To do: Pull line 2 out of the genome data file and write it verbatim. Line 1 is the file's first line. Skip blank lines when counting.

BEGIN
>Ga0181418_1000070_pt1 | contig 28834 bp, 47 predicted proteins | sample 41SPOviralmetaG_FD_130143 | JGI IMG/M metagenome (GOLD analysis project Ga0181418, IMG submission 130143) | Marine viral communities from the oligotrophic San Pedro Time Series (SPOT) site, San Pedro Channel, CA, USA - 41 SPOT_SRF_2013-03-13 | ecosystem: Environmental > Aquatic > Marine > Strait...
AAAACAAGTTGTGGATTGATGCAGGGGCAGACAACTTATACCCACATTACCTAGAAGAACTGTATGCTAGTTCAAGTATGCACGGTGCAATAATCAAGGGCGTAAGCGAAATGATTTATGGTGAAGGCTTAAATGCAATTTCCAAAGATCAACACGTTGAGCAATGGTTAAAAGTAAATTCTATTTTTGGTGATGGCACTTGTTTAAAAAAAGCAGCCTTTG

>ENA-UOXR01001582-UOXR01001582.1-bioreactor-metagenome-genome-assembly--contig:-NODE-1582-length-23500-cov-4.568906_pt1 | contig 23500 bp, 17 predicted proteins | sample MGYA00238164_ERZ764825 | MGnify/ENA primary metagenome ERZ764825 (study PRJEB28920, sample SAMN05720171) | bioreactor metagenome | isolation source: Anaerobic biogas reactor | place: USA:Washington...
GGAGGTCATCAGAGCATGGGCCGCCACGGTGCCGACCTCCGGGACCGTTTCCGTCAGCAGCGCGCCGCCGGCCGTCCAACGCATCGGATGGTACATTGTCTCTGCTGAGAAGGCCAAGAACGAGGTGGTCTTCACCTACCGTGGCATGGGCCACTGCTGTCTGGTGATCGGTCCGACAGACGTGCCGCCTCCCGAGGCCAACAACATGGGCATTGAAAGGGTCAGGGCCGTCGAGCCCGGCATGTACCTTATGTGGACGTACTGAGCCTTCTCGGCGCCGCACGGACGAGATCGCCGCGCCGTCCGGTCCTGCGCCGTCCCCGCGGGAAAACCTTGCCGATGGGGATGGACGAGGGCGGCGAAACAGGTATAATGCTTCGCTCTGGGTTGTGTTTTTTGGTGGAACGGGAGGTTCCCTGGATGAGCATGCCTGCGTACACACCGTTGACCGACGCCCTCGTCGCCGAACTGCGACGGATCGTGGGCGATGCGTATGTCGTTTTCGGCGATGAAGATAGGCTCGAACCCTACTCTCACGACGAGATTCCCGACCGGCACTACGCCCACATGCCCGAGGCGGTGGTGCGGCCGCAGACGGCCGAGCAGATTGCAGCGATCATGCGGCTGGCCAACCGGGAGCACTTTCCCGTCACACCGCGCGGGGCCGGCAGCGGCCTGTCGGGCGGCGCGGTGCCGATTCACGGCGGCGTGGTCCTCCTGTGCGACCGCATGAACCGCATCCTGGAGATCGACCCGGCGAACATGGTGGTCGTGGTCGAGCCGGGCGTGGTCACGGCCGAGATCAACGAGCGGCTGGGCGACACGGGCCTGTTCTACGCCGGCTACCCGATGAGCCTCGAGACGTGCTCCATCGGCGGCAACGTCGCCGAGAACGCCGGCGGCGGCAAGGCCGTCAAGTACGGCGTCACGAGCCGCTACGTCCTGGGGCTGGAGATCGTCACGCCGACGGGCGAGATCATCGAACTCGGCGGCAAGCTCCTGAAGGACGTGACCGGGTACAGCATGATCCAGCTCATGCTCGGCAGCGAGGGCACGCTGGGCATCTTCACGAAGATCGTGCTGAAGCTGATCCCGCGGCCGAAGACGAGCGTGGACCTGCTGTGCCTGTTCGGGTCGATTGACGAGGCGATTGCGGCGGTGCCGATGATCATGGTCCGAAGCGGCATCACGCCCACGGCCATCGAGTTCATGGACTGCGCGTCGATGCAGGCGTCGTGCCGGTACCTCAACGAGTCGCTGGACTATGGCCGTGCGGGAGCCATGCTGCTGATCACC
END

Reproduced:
AAAACAAGTTGTGGATTGATGCAGGGGCAGACAACTTATACCCACATTACCTAGAAGAACTGTATGCTAGTTCAAGTATGCACGGTGCAATAATCAAGGGCGTAAGCGAAATGATTTATGGTGAAGGCTTAAATGCAATTTCCAAAGATCAACACGTTGAGCAATGGTTAAAAGTAAATTCTATTTTTGGTGATGGCACTTGTTTAAAAAAAGCAGCCTTTG